One of the things that I like being in Manila Chinatown is the opportunity to feast on Chinese yummies randomly in unpretentious restaurants. You get to eat in a little glamorous above carinderia style, with no airconditioning, no fancy chairs and tables, and other variable and fixed overhead that probably explain why the food are reasonably priced. Chuankee, which is manned by the same people behind Eng Bee Tin and Mr. Ube, is one of them.
Their beef noodles is reliable. I don’t know why, but this time I wish it were a little spicy. I also noticed that it’s sweet for my current taste. Probably, that’s a tiny adjustment to come up with a “Pinoy” taste. Or maybe it is there all along but I didn’t notice it much until I had the exact basis of comparison, i.e. after trying those prepared in the Traditional Noodle House in Hong Kong.
I’m fond, too, of their asadong tainga ng baboy (pig’s ears). I know some people don’t eat this part. This brought me to that day when we didn’t let a former officemate to know exactly what we were ordering. As they say, what you don’t know won’t hurt you. We addressed her concerns psychologically.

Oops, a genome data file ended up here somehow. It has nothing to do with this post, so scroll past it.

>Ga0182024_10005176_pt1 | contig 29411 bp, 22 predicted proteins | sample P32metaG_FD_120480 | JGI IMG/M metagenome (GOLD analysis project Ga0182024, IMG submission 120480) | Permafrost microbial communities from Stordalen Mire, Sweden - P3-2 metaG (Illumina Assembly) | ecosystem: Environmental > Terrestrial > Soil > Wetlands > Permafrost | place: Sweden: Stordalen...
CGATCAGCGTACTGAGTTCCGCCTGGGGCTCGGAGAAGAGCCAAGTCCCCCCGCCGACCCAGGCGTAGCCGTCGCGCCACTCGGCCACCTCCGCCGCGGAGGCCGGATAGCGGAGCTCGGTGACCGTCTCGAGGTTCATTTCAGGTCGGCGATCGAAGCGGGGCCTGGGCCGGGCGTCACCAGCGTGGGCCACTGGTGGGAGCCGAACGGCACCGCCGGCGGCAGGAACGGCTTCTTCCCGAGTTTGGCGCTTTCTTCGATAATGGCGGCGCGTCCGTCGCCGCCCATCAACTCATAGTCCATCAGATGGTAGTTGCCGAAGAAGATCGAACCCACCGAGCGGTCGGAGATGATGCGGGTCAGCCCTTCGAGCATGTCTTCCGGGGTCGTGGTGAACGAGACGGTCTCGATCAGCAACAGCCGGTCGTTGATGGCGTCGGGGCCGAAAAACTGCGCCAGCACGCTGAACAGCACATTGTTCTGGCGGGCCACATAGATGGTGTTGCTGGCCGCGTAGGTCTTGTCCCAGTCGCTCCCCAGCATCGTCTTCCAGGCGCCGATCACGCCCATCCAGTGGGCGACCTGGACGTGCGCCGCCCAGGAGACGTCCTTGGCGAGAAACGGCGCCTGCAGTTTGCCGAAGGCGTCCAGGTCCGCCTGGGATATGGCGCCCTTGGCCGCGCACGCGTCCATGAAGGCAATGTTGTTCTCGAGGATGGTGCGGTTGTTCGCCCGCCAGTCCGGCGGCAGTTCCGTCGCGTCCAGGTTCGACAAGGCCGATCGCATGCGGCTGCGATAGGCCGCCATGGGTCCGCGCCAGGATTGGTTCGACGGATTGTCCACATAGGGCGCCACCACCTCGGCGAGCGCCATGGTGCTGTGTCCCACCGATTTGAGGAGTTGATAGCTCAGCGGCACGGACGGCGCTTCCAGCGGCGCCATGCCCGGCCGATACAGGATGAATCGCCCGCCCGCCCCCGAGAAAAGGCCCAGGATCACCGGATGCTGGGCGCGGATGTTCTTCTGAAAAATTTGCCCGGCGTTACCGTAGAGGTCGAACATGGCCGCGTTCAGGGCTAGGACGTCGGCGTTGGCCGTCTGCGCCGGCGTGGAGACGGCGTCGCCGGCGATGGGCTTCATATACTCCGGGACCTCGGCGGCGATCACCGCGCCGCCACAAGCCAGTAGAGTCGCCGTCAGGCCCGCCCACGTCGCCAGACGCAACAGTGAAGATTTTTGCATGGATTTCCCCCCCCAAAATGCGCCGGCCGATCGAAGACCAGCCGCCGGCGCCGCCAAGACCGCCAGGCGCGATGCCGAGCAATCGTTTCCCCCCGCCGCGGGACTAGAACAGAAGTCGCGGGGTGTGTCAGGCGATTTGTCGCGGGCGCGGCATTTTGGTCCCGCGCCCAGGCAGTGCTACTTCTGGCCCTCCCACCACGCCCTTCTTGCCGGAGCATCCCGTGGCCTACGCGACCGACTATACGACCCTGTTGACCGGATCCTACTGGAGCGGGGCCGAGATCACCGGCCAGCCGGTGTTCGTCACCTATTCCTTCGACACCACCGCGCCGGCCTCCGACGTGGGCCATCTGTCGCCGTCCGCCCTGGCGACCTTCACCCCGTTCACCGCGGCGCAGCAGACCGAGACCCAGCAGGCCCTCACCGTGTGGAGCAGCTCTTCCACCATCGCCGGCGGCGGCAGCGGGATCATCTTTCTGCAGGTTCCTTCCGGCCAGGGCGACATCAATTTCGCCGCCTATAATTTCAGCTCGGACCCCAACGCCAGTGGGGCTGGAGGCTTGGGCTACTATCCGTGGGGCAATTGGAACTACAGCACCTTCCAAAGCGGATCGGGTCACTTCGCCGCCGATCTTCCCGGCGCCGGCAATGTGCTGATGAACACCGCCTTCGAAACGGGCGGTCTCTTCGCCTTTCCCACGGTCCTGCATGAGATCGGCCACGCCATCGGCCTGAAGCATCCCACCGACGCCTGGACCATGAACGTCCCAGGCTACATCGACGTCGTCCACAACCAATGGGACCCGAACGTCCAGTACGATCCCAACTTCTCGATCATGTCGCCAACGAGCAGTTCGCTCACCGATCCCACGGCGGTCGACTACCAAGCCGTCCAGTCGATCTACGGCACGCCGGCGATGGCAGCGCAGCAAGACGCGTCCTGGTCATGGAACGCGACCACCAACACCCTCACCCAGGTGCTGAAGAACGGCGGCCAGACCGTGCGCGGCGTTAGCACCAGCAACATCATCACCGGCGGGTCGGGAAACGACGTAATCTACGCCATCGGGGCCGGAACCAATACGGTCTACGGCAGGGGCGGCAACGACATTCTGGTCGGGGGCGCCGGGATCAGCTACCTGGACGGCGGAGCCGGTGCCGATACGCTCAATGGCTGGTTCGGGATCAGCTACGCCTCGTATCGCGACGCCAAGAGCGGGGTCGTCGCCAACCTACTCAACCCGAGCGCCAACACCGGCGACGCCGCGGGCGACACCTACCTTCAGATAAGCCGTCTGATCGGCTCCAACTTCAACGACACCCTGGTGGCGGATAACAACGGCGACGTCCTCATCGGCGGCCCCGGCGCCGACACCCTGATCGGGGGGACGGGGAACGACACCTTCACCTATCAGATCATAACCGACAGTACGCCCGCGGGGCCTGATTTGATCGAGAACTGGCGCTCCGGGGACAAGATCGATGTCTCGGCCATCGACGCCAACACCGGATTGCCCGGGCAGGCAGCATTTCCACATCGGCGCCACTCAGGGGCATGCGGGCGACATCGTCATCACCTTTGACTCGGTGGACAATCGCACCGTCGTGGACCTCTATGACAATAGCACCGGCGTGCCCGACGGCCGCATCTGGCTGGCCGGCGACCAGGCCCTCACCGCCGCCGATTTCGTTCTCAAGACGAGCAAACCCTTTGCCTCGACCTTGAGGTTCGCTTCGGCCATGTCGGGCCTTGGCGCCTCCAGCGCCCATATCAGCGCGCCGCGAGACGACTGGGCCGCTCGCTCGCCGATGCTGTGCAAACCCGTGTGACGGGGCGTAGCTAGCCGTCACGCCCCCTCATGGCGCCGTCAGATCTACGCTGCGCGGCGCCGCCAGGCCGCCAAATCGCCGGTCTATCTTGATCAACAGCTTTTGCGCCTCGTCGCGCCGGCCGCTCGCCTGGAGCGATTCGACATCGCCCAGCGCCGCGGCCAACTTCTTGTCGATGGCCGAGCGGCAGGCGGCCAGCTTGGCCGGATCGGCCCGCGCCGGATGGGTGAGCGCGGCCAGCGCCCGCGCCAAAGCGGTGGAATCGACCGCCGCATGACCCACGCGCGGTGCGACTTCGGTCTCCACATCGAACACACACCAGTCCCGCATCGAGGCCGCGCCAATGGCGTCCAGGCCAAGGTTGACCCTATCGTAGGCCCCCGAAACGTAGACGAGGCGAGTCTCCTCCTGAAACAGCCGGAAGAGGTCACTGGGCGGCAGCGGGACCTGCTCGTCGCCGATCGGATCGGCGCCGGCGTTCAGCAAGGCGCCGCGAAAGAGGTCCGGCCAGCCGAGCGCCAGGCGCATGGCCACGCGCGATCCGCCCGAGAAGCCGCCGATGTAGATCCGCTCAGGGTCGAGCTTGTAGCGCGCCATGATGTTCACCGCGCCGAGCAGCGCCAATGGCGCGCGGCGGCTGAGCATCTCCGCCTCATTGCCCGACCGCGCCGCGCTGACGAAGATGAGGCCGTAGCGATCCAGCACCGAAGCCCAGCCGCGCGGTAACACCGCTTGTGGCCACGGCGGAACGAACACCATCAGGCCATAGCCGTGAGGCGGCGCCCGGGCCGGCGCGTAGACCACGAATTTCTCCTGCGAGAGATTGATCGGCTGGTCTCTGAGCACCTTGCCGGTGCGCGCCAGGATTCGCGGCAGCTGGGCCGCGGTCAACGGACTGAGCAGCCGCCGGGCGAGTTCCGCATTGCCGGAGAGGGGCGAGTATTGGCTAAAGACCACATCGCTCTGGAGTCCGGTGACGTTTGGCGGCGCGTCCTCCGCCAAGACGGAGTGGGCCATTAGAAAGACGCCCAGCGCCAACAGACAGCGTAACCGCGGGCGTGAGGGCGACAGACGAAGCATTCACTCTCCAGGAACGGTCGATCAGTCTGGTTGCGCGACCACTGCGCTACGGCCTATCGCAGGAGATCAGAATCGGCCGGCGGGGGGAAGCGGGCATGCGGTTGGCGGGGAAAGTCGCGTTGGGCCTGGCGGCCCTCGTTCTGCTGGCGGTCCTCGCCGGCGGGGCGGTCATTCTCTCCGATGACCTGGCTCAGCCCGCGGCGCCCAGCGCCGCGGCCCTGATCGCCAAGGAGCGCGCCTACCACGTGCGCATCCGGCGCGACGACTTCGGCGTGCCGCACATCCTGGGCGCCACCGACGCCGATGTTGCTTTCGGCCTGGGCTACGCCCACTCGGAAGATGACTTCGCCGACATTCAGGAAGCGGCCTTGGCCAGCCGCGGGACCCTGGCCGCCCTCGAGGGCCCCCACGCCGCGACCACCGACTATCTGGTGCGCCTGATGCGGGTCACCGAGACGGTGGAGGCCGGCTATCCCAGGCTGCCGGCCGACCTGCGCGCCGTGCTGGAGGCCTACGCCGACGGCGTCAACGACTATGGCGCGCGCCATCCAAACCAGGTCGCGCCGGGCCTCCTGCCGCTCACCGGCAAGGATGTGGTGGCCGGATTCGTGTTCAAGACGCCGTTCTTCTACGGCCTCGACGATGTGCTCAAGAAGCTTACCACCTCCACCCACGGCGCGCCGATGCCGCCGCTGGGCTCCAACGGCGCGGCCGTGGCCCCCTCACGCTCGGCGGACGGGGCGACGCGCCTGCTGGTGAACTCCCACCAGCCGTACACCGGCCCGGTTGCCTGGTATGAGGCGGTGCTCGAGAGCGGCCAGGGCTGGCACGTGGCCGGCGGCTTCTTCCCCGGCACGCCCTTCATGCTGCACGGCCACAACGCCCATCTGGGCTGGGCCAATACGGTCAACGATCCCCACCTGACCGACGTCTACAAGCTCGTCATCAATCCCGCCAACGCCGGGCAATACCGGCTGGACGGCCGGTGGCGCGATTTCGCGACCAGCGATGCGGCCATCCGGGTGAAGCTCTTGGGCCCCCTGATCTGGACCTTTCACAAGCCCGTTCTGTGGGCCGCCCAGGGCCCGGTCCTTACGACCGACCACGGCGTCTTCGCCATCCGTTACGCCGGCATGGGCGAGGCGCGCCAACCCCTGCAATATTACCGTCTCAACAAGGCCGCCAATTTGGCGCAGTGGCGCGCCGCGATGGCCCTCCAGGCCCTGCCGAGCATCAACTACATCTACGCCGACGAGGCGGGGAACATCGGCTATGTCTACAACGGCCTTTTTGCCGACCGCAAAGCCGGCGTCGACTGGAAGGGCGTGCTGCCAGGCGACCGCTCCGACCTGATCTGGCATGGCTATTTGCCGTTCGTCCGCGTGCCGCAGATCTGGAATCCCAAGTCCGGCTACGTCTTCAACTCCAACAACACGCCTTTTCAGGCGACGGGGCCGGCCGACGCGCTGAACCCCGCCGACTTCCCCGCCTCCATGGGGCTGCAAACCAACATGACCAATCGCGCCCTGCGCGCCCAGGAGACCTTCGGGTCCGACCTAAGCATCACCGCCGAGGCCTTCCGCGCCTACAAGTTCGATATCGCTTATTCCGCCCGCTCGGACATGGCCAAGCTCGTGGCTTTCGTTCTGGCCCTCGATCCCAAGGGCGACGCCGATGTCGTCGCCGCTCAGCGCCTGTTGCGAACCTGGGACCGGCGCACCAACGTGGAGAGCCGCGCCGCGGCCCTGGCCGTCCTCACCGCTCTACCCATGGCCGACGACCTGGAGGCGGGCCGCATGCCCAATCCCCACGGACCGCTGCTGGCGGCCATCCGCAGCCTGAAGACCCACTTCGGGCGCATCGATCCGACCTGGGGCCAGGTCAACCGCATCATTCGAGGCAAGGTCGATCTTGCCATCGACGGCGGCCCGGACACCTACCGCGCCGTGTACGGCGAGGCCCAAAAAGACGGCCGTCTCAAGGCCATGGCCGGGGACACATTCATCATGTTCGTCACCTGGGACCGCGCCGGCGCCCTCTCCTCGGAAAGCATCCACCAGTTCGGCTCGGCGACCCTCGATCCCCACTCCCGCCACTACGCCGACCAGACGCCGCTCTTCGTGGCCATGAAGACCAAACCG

A perfect match would be the kyampong or kiam pung (Chinese flavored rice). The one being served in Chuankee is basic, which is good as it complements the other dishes. One serving may seem small, but if you actually quantify it, it’s good enough for two people.
We also tried goyong and kikiam which almost look like the same once they’re cut into pieces.
But these are actually cooked and presented in an embutido form.
I liked kikiam more because it’s tastier. The sauce and achara served with these look alikes are really yummeeh. Probably the secret ingredient is there.
Their most marketable drinks are black gulaman and almond shake, which are not too remarkable but better than the others that I’ve tasted.
Though we know that the ube (purple) siopao asado won’t differ much with the regular siopao, we still tried it just to experience eating a purple pao. Lol. And yes, regardless of the color, it’s delicious.
Chuankee is along Ongpin Street, near Binondo Church.